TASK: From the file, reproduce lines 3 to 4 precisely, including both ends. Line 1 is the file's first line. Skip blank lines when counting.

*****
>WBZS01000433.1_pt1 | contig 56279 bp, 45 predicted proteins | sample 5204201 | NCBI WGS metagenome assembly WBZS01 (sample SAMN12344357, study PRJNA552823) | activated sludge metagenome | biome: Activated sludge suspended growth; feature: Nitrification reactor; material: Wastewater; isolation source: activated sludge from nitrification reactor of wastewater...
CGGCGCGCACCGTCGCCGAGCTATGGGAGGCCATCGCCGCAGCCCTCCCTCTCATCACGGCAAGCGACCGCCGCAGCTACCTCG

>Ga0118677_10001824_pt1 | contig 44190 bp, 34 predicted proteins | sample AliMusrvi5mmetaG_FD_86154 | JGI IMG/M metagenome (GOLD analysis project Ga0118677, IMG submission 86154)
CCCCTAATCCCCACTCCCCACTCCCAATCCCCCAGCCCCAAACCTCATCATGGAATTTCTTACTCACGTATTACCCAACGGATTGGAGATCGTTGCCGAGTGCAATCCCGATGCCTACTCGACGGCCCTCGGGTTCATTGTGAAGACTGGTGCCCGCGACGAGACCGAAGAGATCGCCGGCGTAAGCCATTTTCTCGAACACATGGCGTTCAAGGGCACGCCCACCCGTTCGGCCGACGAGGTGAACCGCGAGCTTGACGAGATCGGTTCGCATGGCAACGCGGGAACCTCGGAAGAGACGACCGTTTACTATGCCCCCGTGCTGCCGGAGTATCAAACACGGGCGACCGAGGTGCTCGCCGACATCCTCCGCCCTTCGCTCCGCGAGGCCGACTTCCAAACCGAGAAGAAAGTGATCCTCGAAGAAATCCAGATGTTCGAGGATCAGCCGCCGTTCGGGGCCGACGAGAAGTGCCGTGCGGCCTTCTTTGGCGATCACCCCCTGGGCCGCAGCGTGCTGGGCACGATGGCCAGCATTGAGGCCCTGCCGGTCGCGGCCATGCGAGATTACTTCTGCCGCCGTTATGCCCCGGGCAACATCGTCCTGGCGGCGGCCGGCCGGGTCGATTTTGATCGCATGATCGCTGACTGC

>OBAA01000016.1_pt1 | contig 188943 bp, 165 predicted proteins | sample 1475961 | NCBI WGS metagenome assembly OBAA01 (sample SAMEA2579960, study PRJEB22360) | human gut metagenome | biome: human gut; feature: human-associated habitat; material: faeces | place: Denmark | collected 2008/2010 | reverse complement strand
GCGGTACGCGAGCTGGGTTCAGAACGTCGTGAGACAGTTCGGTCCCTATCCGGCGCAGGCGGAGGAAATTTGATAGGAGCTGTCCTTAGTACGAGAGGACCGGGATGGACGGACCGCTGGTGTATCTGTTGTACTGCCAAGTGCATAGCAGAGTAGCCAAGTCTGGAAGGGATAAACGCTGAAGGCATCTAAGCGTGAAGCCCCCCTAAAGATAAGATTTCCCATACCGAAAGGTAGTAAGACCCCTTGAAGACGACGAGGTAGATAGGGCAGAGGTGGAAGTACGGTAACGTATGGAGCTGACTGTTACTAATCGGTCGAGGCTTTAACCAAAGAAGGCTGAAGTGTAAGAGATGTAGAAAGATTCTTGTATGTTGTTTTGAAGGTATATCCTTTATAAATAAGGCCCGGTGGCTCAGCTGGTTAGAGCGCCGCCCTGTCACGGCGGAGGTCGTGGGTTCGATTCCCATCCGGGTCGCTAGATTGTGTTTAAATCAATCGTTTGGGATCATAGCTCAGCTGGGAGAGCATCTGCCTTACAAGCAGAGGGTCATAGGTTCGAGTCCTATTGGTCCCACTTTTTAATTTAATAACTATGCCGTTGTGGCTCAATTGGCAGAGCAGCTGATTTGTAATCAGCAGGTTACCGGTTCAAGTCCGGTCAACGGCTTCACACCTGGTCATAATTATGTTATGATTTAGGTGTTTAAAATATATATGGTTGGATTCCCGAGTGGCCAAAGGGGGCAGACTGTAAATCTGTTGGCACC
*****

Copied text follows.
>Ga0118677_10001824_pt1 | contig 44190 bp, 34 predicted proteins | sample AliMusrvi5mmetaG_FD_86154 | JGI IMG/M metagenome (GOLD analysis project Ga0118677, IMG submission 86154)
CCCCTAATCCCCACTCCCCACTCCCAATCCCCCAGCCCCAAACCTCATCATGGAATTTCTTACTCACGTATTACCCAACGGATTGGAGATCGTTGCCGAGTGCAATCCCGATGCCTACTCGACGGCCCTCGGGTTCATTGTGAAGACTGGTGCCCGCGACGAGACCGAAGAGATCGCCGGCGTAAGCCATTTTCTCGAACACATGGCGTTCAAGGGCACGCCCACCCGTTCGGCCGACGAGGTGAACCGCGAGCTTGACGAGATCGGTTCGCATGGCAACGCGGGAACCTCGGAAGAGACGACCGTTTACTATGCCCCCGTGCTGCCGGAGTATCAAACACGGGCGACCGAGGTGCTCGCCGACATCCTCCGCCCTTCGCTCCGCGAGGCCGACTTCCAAACCGAGAAGAAAGTGATCCTCGAAGAAATCCAGATGTTCGAGGATCAGCCGCCGTTCGGGGCCGACGAGAAGTGCCGTGCGGCCTTCTTTGGCGATCACCCCCTGGGCCGCAGCGTGCTGGGCACGATGGCCAGCATTGAGGCCCTGCCGGTCGCGGCCATGCGAGATTACTTCTGCCGCCGTTATGCCCCGGGCAACATCGTCCTGGCGGCGGCCGGCCGGGTCGATTTTGATCGCATGATCGCTGACTGC